STC testing determines a space’s transmission of airborne sounds, such as music or speech. Meanwhile, IIC testing is generally conducted on floor and ceiling partitions, determining the transfer of impact-based noises such as walking or dropping things.
Building codes typically set a minimum STC and IIC rating of 50 as a standard. This requirement level still allows a partition to transmit loud speech in a way that can be heard, if not understood—so you may want to consider aiming for a higher rating when it comes to both STC and IIC scores. After all, improved scores directly translate to a boost in the satisfaction of building occupants, especially if you’re constructing higher-end units.
STC scores are determined by the mass of the space’s walls, meaning that additional insulation within the walls will further control sound transmission across a room. When it comes to IIC ratings, installing sound transmission control mats can similarly increase a unit’s score to help meet or exceed minimum standards—depending on which mat you select.
How to Choose the Right Sound Control Mat for Your Requirements
The level of sound control a mat provides is entirely dependent on its thickness—the thicker the mat, the more sound control it offers. However, you’ll need to balance your sound control mat thickness with what your building can sustain for weight and elevations.
It’s also important to select the appropriate thickness for each space’s utility. Determine the level of privacy necessary for distinct spaces within the building; for instance, private living spaces or office meeting rooms require greater soundproofing than communal spaces such as lobbies or cafeterias. Areas with loud equipment or machinery should also leverage thicker mats.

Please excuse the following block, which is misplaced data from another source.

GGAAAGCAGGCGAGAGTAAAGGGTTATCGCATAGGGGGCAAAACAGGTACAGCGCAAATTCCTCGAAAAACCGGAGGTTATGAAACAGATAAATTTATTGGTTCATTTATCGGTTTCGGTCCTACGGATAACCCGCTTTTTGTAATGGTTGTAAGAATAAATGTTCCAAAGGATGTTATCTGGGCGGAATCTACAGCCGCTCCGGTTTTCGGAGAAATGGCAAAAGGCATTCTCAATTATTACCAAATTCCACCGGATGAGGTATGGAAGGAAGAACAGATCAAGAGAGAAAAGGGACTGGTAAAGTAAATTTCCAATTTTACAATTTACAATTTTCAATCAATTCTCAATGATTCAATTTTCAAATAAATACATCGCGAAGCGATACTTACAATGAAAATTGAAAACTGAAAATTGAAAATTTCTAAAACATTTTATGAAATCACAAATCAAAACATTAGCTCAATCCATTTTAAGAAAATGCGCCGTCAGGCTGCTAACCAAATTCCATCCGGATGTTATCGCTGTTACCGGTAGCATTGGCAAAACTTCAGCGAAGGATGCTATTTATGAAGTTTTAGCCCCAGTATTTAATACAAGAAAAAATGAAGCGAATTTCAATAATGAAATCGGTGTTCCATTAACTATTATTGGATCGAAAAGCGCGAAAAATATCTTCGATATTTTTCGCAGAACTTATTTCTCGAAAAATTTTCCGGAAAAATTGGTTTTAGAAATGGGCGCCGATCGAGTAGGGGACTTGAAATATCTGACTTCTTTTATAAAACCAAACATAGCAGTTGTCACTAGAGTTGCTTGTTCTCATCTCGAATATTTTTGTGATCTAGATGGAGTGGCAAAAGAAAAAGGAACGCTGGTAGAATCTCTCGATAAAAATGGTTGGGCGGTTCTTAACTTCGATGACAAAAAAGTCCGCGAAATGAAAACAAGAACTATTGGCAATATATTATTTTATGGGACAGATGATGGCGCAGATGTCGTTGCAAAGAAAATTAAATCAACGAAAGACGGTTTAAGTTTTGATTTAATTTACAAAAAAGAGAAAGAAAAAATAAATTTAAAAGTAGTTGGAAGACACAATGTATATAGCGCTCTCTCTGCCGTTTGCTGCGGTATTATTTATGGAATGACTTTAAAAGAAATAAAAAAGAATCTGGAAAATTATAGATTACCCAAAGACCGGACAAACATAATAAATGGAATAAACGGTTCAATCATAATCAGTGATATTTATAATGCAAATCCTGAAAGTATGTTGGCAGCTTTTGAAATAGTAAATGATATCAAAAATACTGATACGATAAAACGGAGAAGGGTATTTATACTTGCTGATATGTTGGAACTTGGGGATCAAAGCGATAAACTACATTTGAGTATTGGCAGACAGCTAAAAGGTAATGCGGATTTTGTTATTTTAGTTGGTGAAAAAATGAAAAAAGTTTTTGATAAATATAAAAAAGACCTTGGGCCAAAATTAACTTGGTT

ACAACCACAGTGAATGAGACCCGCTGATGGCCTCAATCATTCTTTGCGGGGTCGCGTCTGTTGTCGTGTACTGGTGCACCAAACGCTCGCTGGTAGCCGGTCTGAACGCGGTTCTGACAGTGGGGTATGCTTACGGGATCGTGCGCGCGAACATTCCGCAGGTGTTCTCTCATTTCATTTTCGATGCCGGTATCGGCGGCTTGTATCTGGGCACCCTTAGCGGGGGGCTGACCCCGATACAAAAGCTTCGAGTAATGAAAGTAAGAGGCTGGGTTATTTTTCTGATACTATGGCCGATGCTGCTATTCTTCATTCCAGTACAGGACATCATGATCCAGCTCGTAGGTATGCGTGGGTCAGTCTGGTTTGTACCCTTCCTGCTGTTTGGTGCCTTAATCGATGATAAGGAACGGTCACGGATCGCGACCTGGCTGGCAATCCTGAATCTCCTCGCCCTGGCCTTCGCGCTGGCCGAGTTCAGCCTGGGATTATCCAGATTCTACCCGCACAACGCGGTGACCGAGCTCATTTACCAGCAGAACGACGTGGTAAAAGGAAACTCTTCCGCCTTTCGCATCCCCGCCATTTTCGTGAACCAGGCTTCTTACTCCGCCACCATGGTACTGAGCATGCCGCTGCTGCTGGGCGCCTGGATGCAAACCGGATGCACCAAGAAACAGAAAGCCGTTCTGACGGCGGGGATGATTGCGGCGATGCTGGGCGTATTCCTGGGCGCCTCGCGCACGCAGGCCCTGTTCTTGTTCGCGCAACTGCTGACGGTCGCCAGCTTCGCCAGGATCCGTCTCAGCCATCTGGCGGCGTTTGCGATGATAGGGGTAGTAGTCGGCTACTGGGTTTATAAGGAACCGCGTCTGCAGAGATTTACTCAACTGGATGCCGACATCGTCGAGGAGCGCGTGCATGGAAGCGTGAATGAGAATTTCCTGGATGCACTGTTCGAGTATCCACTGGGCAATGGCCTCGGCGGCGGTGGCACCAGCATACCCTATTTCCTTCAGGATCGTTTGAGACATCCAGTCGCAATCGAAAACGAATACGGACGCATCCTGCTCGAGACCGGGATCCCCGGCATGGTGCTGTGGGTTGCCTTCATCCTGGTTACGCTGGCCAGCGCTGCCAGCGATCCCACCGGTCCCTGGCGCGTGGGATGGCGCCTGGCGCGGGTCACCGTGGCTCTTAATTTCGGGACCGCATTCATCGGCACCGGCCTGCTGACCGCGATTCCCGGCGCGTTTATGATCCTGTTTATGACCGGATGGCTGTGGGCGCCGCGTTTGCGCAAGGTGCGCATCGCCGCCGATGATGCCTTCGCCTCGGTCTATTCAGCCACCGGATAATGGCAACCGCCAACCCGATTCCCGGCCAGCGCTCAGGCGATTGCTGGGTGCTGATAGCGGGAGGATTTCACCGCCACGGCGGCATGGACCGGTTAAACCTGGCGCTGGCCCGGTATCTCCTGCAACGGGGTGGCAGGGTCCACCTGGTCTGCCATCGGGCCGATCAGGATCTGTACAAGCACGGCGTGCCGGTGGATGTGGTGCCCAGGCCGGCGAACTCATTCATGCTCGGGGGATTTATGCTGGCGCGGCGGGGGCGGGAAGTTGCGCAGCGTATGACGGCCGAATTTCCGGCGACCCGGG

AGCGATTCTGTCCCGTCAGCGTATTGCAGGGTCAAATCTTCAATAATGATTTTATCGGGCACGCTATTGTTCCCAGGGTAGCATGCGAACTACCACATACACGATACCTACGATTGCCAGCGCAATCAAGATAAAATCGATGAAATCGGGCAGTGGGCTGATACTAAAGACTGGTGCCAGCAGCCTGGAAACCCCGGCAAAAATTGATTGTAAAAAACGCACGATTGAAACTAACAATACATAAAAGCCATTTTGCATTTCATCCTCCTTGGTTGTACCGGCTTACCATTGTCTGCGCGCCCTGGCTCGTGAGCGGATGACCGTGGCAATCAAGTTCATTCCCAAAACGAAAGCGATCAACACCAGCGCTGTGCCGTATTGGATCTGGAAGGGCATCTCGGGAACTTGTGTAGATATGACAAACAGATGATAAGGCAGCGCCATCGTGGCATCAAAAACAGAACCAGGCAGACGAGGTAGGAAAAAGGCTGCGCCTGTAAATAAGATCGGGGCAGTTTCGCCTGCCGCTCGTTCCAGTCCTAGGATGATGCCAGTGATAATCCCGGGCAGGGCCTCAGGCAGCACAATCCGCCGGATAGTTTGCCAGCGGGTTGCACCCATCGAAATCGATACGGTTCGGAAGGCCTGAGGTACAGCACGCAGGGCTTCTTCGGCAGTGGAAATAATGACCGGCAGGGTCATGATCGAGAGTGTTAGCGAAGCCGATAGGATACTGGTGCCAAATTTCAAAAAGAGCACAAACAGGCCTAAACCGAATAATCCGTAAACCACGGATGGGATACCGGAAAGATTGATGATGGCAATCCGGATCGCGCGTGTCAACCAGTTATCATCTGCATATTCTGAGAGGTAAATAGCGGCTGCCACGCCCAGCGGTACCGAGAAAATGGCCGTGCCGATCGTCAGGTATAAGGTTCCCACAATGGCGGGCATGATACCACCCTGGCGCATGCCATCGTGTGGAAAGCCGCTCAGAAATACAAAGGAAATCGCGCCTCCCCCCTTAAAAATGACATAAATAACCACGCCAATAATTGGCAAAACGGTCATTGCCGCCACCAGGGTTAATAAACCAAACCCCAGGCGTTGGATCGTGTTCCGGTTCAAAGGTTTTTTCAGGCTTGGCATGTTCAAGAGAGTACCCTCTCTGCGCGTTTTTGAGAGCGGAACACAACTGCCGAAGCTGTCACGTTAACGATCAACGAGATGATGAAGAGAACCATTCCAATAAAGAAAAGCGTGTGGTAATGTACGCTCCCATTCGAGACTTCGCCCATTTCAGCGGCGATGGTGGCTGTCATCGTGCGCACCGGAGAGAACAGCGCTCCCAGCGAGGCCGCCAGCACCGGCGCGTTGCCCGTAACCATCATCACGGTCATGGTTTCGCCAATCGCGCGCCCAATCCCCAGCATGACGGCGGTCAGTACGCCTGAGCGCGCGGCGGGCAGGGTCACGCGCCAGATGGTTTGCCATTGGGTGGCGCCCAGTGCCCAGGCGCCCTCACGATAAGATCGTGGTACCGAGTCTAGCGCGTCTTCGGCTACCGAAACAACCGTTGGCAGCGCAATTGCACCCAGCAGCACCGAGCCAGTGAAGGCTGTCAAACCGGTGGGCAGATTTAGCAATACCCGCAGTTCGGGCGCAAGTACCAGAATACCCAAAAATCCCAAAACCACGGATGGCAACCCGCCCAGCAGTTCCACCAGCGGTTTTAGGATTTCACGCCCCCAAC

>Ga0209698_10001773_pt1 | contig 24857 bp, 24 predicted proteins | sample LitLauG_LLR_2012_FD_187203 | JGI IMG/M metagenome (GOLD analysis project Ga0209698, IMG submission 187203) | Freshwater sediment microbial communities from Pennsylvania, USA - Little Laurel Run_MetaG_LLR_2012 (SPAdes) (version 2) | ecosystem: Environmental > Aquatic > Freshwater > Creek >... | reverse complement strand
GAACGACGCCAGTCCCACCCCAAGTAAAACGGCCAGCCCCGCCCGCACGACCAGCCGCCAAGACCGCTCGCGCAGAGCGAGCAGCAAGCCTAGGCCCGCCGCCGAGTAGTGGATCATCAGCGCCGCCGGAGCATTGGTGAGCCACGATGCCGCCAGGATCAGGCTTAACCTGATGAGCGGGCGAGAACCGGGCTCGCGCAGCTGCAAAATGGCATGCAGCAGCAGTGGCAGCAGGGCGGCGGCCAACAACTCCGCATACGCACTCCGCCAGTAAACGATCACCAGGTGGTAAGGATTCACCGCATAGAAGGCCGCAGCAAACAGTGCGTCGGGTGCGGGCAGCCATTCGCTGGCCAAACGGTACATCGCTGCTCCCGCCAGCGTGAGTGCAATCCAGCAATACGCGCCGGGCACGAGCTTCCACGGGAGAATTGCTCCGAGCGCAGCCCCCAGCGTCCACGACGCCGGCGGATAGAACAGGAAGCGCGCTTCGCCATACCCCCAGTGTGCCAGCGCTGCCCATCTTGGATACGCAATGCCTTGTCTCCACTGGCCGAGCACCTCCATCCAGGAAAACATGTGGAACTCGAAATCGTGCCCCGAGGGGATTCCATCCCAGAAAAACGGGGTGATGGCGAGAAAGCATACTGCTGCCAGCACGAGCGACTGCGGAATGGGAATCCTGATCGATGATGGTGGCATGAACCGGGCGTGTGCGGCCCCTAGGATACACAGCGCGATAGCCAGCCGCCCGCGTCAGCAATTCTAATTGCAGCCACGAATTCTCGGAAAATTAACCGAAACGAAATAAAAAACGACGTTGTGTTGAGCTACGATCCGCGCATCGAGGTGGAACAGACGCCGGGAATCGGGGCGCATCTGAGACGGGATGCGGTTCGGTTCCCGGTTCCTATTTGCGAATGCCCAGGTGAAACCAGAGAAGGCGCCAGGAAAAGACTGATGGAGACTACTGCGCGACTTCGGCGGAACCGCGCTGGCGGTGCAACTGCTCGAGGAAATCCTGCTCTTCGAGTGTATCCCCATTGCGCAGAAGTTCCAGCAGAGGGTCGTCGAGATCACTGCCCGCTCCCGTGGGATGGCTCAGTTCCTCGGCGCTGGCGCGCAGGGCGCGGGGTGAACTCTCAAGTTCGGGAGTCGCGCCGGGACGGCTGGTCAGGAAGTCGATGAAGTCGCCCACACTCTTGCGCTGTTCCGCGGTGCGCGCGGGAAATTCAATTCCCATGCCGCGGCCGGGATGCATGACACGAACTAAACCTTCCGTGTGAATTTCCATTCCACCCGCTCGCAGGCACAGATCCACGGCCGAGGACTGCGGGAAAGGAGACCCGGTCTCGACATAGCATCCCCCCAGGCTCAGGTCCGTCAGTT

If you’re conducting a building renovation, start by measuring existing internal and external decibel levels throughout a week in the building. Then, speak with your contractor about possible solutions.
On the other hand, if you’re working on new building construction, you can proactively consider soundproofing as you design and implement your plans.
Incorporate Sound Control Mats into Your Project
Sound transmission control is an essential component of creating a peaceful environment for occupants. An uncomfortable space will drive occupants away; therefore, sound-absorbing installations like sound control mats can vastly increase the project’s returns over time. These mats also improve the IIC rating of spaces by dampening impact noises, so if your project involves floor/ceiling partitions, installing the right level of sound control mats now will save you significantly down the line.
However, every space in every building is different. That’s why you should turn to the underlayments experts at Kent Companies when designing your flooring system.
Our team has over 35 years of experience with sound control products and underlayment installation. We’ll help develop a custom solution that meets or exceeds your project’s specifications. Reach out to Kent Companies to learn more about our offerings and get an estimate on your next project today.